Our Country's Problems Didn't Start With Obama
The American people often debate the merits of two theories of creation. One traces the origin of the universe to a "big bang" roughly 14 billion years ago. The other asserts that the universe was formed over seven days of divine creation some 6,000 years ago.
Recently, however, a third theory has emerged that acknowledges no credible -evidence of anything significant occurring before 12 noon on Jan. 18, 2009, when Barack Obama took the oath of office.
OK, the theory's proponents might not actually believe that, but it's clear that they want you to. John McCain has even come up with an acronym, BIOB (Blame It On Bush), which neatly divides our national timeline in much the same way that the Before Christ and Anno Domino divide the Christian timeline.
BIOB's effect is twofold. It implies that when the president and his supporters refer to the condition of the country when he took office, they do so to deny their own responsibility. More subtly, by referring to George Bush specifically, it focuses whatever responsibility there was before Barack Obama took office squarely upon the former president.
Fiscal conservatives consider George W. Bush to be an aberration, a free-spending moderate rather than a strict conservative, and there's something to that.
But focusing on that aspect of Bush's legacy conveniently shields mainstream conservatives from the culpability -inherent in Ronald Reagan's legacy, the precept that government is the problem - the belief that government should -provide for the protection of its people, then get out of the way and let capitalism do its job.
In that respect, George Bush was very much a mainstream conservative. We have a reference for the limitations of minimal government. You hear it every time the current recession is called "the worst since the Great Depression."
Franklin Roosevelt took the lessons from the Depression and created regulatory restraints to prevent another as part of the New Deal (over the protests of the Republican Party) 70-odd years ago. All we had to show for a progressive tax code and reasonable regulation was the dominant economy of the 20th century.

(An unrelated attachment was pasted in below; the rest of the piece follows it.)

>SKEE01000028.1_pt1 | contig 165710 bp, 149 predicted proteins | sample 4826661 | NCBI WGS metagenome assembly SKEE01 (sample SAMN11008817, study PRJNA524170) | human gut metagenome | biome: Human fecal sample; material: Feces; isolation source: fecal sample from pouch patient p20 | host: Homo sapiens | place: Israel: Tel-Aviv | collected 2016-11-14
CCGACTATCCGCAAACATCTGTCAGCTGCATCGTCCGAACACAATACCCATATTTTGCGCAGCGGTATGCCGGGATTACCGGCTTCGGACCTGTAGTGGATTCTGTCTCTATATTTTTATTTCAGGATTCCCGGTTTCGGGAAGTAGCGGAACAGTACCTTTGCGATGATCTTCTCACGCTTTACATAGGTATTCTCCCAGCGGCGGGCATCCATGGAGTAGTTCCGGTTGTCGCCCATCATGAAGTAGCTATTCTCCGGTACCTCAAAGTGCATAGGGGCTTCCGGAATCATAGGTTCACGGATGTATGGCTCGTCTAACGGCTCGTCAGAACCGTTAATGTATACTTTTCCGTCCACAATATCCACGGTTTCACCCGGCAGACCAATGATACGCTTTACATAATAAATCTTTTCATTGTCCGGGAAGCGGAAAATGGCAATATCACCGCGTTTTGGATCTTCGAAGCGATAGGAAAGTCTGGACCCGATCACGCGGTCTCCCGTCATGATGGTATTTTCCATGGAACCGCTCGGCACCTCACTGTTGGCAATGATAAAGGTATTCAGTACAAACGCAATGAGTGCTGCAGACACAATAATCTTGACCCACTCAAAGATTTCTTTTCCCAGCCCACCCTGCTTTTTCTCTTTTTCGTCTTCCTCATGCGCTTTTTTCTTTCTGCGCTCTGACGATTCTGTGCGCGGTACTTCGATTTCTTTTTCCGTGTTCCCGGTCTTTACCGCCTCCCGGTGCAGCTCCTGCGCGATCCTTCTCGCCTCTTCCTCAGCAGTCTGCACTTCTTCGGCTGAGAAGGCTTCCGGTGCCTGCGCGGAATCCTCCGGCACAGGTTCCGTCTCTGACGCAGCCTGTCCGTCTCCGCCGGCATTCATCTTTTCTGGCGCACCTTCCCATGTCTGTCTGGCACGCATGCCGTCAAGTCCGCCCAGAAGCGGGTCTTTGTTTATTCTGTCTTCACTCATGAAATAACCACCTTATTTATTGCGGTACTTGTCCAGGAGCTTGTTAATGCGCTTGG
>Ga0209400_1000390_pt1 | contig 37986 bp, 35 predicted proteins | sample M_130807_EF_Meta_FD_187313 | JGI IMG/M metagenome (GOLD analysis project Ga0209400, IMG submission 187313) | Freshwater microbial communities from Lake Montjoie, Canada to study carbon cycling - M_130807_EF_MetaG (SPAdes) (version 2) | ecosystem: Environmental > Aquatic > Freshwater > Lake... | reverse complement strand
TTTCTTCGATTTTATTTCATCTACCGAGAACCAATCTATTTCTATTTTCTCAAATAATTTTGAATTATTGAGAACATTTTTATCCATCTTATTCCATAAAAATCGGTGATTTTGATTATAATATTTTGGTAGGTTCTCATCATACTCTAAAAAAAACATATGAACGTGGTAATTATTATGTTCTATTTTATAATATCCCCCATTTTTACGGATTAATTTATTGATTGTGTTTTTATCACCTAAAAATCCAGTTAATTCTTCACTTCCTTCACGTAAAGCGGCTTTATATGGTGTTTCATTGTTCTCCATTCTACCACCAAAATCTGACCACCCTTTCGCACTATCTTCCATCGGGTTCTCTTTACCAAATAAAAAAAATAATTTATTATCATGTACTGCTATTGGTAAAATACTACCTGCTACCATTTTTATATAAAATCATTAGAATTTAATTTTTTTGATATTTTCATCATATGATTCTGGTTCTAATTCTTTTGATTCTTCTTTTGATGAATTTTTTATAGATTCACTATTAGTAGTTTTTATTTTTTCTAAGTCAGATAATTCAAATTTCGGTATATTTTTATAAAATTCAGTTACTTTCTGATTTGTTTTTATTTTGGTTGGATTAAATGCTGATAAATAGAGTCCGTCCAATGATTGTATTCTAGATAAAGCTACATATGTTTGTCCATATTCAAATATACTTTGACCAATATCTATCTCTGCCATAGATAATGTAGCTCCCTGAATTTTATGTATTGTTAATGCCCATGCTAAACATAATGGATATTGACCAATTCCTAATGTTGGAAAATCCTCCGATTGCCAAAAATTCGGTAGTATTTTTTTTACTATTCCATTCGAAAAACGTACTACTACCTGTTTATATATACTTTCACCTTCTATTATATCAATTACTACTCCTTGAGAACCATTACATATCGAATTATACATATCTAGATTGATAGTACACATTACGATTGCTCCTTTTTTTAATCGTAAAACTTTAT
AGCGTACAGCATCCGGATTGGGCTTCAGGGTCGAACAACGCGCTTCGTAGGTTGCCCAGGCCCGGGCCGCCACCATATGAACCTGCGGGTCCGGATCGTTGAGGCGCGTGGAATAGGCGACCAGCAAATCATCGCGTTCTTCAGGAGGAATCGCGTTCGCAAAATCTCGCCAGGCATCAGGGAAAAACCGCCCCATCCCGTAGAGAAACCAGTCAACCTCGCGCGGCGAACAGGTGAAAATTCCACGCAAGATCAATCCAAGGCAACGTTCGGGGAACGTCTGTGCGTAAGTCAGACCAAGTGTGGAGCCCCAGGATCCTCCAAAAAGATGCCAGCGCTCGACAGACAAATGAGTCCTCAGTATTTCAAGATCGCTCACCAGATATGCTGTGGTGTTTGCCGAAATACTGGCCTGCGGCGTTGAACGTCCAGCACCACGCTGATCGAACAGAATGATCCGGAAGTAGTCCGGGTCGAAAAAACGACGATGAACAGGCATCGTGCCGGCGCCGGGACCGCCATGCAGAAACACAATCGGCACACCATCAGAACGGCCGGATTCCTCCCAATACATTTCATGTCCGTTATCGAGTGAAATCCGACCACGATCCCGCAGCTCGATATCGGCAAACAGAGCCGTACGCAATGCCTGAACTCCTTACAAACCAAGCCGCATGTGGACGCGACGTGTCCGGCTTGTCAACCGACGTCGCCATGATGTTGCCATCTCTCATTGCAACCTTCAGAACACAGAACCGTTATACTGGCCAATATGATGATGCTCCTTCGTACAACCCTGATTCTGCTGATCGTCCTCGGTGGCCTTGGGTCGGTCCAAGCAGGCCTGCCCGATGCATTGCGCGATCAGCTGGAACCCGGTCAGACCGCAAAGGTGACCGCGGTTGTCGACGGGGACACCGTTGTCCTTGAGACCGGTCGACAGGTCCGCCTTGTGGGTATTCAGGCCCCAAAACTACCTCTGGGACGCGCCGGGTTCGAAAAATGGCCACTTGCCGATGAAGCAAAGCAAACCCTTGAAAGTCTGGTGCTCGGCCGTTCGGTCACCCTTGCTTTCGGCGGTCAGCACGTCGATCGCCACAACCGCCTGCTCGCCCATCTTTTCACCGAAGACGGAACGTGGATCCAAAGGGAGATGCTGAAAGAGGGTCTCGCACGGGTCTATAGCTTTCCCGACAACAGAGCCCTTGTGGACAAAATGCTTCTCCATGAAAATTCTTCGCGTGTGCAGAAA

Republicans, who have spent the past 30 years repealing New Deal reforms, would rather you not look at that. Their mantra is that government equals taxes and taxes kill jobs. If you limit government, you limit taxes and create jobs.
But think about it. Is it always taxes that kill jobs? Don't escalating insurance premiums kill jobs? Don't spiraling energy costs kill jobs?
Don't corporate malfeasance and the unavailability of credit due to bad bets placed by banks kill jobs? Doesn't a health-care system that each year consumes a higher percentage of our income limit discretionary spending in a way that kills jobs?
Like it or not, there's only one cop who can walk those beats. To be sure, that cop bears watching. But this recession was born of our own overindulgence and the limitations we've foisted upon government, not from government's excesses.
We're paying the price for our excessive borrowing. But that proclivity was aided and abetted by financial institutions that were getting far too creative in coming up with ways to make money off our debt - institutions unrestrained by reasonable regulation like the Glass-Steagall Act passed in 1933 to control speculation by banks. (It was repealed by the Depository Institutions Deregulation and Monetary Control Act of 1980 and, with the complicity of the Clinton administration, the Gramm-Leach-Bliley Act of 1999.)
Our prosperity depends upon the vitality of our private sector. We should be wary of unnecessary encumbrances on commerce. But willfully fostering the illusion that corporate America can be trusted to police itself or to equate the role that government must play to "socialism" rather than the protection of capitalism is beyond foolhardy. It's -economic suicide.
One party's prospects depend upon you not remembering. Our country's prospects depend upon you not forgetting.
Kevin Smith lives in Aberdeen. Contact him at firstname.lastname@example.org.
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